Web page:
As with all Silverlight applications, video can be streamed down through IE, Firefox or Safari on both Windows and Mac OSX. If an application is doing just video and audio and doesn’t require the rest of the Silverlight CLR functionality, then the total download including the codecs required to play the stream will be around 2MB (it will be a bit bigger for Mac OSX as it is a universal binary). The install happens automatically, and doesn’t require a restart in IE which will probably result in video content sites being the first major distributors of the Silverlight 1.0 client across browsers. I expect that over time we will see a host of sites, especially those currently serving WMV of other formats into media player embeds, migrate their video serving to Silverlight.

The same video sites that will be switching to Silverlight for content delivery will also want to consider one of the new web services announced by Microsoft today. The service is called Silverlight Streaming and it allows users and developers to host their Silverlight content and apps with Microsoft, taking advantage of their extensive global network of datacenters and their content delivery network. Best of all, this service is free, and while currently it is only in alpha it allows users to upload up to 4GB of content, and to stream up to 1 million minutes of online video delivery at 700kbps, around DVD quality. Starting right now, you can build a total video content site using Silverlight at no cost. The future for this service looks good as they will incorporate Silverlight Streaming with the MSN Video ad network to allow you to easily monetize your video streams and participate in a revenue sharing opportunity with Microsoft while removing your distribution costs. There will also be a premium level of content delivery where you will be able to pay for higher levels of usage – the cost for this service is as yet unknown but expect it to be very low.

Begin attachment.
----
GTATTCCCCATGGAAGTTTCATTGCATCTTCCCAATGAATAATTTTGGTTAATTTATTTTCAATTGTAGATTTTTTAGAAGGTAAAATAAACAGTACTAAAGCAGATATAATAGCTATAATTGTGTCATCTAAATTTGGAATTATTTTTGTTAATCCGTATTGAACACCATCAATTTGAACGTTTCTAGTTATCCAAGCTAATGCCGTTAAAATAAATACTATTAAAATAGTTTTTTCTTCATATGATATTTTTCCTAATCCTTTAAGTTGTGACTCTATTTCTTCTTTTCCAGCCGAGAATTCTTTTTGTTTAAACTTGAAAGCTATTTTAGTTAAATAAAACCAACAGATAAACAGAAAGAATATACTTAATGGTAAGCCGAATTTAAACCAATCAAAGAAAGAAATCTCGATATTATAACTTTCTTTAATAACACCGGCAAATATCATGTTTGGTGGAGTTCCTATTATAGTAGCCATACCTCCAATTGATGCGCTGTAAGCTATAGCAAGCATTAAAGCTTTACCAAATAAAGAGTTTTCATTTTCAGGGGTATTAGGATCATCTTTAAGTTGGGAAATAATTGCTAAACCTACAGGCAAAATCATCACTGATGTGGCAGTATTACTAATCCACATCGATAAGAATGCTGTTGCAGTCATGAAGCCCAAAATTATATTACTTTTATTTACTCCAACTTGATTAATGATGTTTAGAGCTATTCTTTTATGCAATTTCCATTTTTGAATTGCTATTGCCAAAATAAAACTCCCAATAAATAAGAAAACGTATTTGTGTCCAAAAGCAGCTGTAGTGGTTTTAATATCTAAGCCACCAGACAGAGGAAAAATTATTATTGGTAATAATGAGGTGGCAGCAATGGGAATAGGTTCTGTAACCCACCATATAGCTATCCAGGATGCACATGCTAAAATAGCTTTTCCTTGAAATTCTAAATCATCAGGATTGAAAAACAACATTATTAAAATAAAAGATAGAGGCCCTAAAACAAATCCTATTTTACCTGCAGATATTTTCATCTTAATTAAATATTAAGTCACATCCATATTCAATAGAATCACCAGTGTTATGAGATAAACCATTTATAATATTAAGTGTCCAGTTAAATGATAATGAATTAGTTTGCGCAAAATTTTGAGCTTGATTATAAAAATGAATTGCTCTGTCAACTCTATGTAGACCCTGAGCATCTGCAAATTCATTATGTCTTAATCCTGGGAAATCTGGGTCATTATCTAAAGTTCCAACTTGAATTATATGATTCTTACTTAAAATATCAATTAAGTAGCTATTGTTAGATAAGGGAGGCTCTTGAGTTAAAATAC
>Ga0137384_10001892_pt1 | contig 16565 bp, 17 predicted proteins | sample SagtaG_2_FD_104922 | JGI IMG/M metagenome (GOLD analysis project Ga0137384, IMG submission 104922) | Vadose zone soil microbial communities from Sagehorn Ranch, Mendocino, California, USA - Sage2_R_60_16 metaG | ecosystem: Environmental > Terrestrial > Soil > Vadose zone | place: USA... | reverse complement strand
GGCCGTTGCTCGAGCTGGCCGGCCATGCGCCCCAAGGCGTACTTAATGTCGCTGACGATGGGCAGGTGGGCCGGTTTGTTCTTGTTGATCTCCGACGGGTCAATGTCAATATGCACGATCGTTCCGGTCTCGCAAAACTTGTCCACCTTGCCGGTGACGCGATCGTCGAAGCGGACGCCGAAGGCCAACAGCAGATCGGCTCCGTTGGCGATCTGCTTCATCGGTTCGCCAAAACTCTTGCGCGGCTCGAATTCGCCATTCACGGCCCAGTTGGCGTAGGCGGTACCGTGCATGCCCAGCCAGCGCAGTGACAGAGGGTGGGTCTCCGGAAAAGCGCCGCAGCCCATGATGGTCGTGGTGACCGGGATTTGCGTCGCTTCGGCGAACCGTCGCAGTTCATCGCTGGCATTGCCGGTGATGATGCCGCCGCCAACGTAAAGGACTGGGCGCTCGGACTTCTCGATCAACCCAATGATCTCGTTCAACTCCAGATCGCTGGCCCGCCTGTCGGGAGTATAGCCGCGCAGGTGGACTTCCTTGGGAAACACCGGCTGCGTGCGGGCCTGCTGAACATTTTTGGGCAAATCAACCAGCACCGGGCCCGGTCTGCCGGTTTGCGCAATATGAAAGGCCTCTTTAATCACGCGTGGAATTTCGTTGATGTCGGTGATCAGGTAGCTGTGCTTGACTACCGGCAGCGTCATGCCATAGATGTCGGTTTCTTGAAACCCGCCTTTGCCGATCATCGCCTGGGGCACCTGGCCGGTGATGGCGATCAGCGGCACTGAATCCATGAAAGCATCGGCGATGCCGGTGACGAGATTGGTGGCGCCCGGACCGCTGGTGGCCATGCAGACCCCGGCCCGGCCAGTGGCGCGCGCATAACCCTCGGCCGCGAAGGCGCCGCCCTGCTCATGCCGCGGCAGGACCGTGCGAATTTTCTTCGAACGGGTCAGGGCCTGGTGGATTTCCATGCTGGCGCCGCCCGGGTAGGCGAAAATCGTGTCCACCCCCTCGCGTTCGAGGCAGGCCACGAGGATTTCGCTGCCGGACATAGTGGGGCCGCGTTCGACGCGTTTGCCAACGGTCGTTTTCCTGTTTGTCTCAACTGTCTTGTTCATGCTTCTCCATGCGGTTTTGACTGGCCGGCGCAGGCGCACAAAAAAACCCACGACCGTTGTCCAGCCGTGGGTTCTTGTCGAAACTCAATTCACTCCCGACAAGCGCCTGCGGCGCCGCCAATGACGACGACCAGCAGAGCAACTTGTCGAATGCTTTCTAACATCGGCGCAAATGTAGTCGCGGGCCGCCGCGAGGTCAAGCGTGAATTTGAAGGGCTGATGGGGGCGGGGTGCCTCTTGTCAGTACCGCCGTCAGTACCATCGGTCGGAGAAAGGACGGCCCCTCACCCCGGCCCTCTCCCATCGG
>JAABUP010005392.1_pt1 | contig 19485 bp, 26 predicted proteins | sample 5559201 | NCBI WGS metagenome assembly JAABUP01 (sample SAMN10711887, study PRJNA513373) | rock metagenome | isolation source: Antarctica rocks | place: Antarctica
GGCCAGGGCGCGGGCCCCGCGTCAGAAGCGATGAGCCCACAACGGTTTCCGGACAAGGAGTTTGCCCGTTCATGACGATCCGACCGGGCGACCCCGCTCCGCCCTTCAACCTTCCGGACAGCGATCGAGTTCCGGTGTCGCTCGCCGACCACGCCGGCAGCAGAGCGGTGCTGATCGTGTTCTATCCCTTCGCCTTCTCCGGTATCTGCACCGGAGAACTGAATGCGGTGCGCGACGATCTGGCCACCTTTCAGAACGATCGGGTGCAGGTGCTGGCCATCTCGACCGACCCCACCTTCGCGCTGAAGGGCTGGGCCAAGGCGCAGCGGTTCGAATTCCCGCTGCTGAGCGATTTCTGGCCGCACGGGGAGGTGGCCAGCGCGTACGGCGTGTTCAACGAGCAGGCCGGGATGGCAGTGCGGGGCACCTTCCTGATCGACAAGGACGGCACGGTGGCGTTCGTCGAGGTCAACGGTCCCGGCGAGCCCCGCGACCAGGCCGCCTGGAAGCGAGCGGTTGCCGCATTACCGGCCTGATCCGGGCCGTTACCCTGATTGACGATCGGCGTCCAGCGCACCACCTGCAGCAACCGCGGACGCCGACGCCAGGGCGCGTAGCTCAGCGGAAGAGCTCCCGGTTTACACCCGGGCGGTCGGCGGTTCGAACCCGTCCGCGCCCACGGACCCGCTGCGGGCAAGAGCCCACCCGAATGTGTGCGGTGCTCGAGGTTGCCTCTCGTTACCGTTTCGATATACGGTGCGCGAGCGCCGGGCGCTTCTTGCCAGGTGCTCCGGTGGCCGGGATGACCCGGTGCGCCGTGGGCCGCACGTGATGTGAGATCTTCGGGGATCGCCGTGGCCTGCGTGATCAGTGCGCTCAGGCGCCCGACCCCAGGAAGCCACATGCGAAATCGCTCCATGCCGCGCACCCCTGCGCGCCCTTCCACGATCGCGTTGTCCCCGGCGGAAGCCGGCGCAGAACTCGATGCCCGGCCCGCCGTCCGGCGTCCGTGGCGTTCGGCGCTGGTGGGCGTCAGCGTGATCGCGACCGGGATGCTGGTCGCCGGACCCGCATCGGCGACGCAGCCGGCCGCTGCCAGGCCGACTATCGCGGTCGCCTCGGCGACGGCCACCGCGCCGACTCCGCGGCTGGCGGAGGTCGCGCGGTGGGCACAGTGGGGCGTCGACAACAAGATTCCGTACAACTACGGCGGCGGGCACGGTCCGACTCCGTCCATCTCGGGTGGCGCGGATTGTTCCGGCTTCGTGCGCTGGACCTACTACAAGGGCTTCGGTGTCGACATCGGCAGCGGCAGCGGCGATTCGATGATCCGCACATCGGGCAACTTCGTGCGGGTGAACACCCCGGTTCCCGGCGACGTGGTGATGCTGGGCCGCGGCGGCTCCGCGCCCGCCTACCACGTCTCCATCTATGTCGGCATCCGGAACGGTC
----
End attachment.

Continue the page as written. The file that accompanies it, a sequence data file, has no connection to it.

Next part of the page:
Silverlight was demonstrated today on a Windows mobile device as part of a new service that the NBL have built. The demo showed both Silverlight applications and media streaming running on a mobile phone – so Silverlight even at this stage is about more than just the desktop browser and desktop market. With windows mobile and Symbian now the two dominant mobile platforms, I can’t see any reasons why we won’t see Silverlight on Symbian as well – thus spreading the platform across the vast majority of both desktops and mobiles, something that alternative platforms have not managed to do.

What is next..
In all we should expect to see more services provided by Microsoft as part of the ecosystem. Ray Ozzie today spoke about a vision of services complimenting software – and announcing Silverlight Streaming at the same time as the new Silverlight client is an excellent example of that. Microsoft are clearly determined to position themselves as the premier provider of tools, software and services for the web.

Silverlight is excellent technology and those asking why developers and application providers won’t just stick to flash only need to look at XAML, the runtime speed and size and the flexible options with programming languages combined with very strong multimedia support to start to see the answer. Microsoft have a battle on their hands to convince the developer and designer communities that their platform is the best platform, but most of this convincing won’t be a technical showdown but rather the establishment of trust between users and Microsoft as the vendor of this new platform. That being said, Microsoft do have the largest developer community and the excitement from that community at the conference here today was very evident – so the question won’t be if there will be a killer Silverlight app but rather when, as Microsoft have given not just traditional Microsoft .NET developers but also many others a new playground in which to build very cool new apps.

My personal opinion is that Silverlight is great and that Microsoft have done very well to bring .NET to the browser (almost all browsers). What will be interesting to follow will be designer adoption of Expression Studio (as Adobe is heavily entrenched here) and then consumer adoption of Silverlight. There is no doubt that it will take time for Silverlight to hit the browsers and it is up against Flash which is deeply entrenched – but the barrier to delivering a new plugin to browsers is nowhere near as high as most users will trust Microsoft as the publisher of the plugin and will install it. I also expect that Silverlight will get distribution through Windows Update and Microsoft’s own applications (hotmail?).

To find out more about Silverlight, and to download toolkits and samples and particpiate in discussions check out the new Silverlight website at Silverlight 1.0 will go gold sometime this summer.

Nik Cubrilovic has been a contributor to Techcrunch since early 2006. He writes a blog at and he is the CEO of Omnidrive